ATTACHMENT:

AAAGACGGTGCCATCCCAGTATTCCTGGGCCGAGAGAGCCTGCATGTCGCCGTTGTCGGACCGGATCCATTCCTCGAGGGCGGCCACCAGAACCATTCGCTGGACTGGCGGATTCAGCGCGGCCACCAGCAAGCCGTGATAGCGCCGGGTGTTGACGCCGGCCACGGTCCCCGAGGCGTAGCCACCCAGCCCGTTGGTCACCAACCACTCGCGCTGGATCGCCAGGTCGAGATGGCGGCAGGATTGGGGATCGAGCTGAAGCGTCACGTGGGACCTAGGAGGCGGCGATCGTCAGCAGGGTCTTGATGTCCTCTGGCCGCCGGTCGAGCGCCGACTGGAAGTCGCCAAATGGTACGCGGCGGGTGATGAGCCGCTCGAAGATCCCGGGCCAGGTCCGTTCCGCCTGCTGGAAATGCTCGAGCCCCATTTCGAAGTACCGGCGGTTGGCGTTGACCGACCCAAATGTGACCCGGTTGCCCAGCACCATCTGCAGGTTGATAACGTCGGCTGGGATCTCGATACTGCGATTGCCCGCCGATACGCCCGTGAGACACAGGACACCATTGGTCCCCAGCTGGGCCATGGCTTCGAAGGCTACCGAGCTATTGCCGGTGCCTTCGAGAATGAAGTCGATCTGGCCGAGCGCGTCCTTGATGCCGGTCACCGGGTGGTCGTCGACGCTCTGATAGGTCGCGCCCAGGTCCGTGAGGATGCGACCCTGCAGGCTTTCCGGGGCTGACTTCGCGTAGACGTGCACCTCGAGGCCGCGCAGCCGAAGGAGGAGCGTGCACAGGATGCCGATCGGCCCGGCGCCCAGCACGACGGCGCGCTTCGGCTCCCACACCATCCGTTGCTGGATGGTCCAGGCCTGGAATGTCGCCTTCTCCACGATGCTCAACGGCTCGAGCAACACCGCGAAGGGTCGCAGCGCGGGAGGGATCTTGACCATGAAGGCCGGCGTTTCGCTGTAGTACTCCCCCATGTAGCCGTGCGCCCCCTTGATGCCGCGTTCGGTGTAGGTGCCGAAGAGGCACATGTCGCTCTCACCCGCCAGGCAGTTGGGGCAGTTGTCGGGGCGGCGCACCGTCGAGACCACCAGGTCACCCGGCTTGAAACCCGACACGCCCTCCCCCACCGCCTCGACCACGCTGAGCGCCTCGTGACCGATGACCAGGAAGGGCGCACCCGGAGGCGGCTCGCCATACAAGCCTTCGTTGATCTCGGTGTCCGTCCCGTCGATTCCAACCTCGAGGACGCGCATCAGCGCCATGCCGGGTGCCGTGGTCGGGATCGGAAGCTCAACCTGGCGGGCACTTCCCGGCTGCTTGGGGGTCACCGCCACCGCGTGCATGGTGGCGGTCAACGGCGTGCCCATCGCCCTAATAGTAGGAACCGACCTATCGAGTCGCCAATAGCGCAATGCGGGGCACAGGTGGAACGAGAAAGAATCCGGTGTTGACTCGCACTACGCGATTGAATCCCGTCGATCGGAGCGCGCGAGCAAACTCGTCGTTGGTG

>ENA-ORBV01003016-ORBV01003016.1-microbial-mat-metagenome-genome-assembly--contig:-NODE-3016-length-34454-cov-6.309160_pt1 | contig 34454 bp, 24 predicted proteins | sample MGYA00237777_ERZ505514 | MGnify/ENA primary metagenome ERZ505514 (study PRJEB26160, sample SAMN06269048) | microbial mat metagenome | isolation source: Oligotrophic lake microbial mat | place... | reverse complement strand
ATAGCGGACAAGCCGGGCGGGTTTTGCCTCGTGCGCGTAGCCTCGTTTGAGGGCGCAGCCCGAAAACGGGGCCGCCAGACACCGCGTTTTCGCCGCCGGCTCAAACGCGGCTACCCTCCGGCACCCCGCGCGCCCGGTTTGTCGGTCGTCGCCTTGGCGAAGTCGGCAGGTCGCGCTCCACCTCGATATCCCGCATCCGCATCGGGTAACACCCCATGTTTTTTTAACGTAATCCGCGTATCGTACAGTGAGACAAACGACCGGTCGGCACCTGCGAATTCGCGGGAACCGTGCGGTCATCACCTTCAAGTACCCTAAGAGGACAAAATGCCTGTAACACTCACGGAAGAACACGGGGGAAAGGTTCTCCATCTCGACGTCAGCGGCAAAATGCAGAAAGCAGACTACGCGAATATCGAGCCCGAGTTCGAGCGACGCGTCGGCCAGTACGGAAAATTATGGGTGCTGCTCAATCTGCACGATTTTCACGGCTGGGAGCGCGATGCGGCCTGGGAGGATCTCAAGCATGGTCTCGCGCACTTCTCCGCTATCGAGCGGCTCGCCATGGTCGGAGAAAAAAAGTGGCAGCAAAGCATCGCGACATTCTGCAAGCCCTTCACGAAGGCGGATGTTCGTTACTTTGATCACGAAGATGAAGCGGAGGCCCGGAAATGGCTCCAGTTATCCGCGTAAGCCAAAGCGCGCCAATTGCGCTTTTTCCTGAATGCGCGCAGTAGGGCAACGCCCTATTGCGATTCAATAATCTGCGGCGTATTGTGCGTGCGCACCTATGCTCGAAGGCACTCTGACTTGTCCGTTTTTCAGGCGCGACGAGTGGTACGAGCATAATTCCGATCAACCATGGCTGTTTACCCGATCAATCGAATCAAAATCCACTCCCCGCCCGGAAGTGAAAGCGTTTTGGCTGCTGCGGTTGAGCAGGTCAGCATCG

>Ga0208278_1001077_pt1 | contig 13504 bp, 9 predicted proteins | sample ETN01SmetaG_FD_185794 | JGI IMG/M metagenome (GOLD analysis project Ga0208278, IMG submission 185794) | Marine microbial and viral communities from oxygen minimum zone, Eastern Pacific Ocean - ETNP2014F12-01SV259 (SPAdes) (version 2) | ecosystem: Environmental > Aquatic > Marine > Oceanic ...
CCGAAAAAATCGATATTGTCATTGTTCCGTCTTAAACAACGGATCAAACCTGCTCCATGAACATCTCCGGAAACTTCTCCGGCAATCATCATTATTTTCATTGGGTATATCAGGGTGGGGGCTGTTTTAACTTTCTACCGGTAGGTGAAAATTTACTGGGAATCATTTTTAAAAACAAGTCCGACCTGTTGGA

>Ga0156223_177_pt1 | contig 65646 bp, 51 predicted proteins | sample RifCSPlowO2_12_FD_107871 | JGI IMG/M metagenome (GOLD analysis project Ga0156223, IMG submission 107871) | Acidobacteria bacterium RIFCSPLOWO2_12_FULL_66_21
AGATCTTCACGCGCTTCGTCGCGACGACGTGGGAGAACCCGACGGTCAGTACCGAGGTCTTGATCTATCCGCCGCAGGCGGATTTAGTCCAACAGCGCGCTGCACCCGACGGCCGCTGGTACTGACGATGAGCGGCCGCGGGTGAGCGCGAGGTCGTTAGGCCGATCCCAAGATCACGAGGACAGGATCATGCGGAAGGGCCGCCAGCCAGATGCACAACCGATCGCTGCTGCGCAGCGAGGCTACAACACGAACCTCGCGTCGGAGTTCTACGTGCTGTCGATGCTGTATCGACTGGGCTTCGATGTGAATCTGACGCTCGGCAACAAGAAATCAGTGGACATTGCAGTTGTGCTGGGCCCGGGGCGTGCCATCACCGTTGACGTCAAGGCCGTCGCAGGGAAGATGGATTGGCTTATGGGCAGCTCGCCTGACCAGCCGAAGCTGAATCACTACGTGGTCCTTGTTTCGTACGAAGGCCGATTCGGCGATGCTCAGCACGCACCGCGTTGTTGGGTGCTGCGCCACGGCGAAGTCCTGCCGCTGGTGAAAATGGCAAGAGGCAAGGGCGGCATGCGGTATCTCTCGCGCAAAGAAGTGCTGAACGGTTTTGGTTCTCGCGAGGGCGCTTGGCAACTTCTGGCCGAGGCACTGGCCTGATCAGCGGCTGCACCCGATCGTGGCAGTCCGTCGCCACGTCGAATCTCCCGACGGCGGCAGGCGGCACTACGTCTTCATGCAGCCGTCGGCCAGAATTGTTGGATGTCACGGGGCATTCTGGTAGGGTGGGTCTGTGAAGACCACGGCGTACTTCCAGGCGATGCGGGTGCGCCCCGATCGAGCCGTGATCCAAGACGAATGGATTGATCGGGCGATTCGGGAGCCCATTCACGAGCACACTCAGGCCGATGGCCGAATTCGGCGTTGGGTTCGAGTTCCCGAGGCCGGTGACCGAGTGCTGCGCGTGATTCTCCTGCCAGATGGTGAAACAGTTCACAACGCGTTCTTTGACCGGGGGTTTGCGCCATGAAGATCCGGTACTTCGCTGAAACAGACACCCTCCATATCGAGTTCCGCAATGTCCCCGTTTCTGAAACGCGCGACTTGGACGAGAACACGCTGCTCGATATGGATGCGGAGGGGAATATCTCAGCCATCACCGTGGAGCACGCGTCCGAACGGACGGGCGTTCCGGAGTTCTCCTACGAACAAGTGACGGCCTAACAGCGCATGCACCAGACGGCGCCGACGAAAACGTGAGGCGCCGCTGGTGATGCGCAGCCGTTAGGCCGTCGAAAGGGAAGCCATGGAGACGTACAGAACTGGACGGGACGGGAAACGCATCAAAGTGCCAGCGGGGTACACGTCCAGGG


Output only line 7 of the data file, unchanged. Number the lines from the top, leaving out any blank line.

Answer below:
AGATCTTCACGCGCTTCGTCGCGACGACGTGGGAGAACCCGACGGTCAGTACCGAGGTCTTGATCTATCCGCCGCAGGCGGATTTAGTCCAACAGCGCGCTGCACCCGACGGCCGCTGGTACTGACGATGAGCGGCCGCGGGTGAGCGCGAGGTCGTTAGGCCGATCCCAAGATCACGAGGACAGGATCATGCGGAAGGGCCGCCAGCCAGATGCACAACCGATCGCTGCTGCGCAGCGAGGCTACAACACGAACCTCGCGTCGGAGTTCTACGTGCTGTCGATGCTGTATCGACTGGGCTTCGATGTGAATCTGACGCTCGGCAACAAGAAATCAGTGGACATTGCAGTTGTGCTGGGCCCGGGGCGTGCCATCACCGTTGACGTCAAGGCCGTCGCAGGGAAGATGGATTGGCTTATGGGCAGCTCGCCTGACCAGCCGAAGCTGAATCACTACGTGGTCCTTGTTTCGTACGAAGGCCGATTCGGCGATGCTCAGCACGCACCGCGTTGTTGGGTGCTGCGCCACGGCGAAGTCCTGCCGCTGGTGAAAATGGCAAGAGGCAAGGGCGGCATGCGGTATCTCTCGCGCAAAGAAGTGCTGAACGGTTTTGGTTCTCGCGAGGGCGCTTGGCAACTTCTGGCCGAGGCACTGGCCTGATCAGCGGCTGCACCCGATCGTGGCAGTCCGTCGCCACGTCGAATCTCCCGACGGCGGCAGGCGGCACTACGTCTTCATGCAGCCGTCGGCCAGAATTGTTGGATGTCACGGGGCATTCTGGTAGGGTGGGTCTGTGAAGACCACGGCGTACTTCCAGGCGATGCGGGTGCGCCCCGATCGAGCCGTGATCCAAGACGAATGGATTGATCGGGCGATTCGGGAGCCCATTCACGAGCACACTCAGGCCGATGGCCGAATTCGGCGTTGGGTTCGAGTTCCCGAGGCCGGTGACCGAGTGCTGCGCGTGATTCTCCTGCCAGATGGTGAAACAGTTCACAACGCGTTCTTTGACCGGGGGTTTGCGCCATGAAGATCCGGTACTTCGCTGAAACAGACACCCTCCATATCGAGTTCCGCAATGTCCCCGTTTCTGAAACGCGCGACTTGGACGAGAACACGCTGCTCGATATGGATGCGGAGGGGAATATCTCAGCCATCACCGTGGAGCACGCGTCCGAACGGACGGGCGTTCCGGAGTTCTCCTACGAACAAGTGACGGCCTAACAGCGCATGCACCAGACGGCGCCGACGAAAACGTGAGGCGCCGCTGGTGATGCGCAGCCGTTAGGCCGTCGAAAGGGAAGCCATGGAGACGTACAGAACTGGACGGGACGGGAAACGCATCAAAGTGCCAGCGGGGTACACGTCCAGGG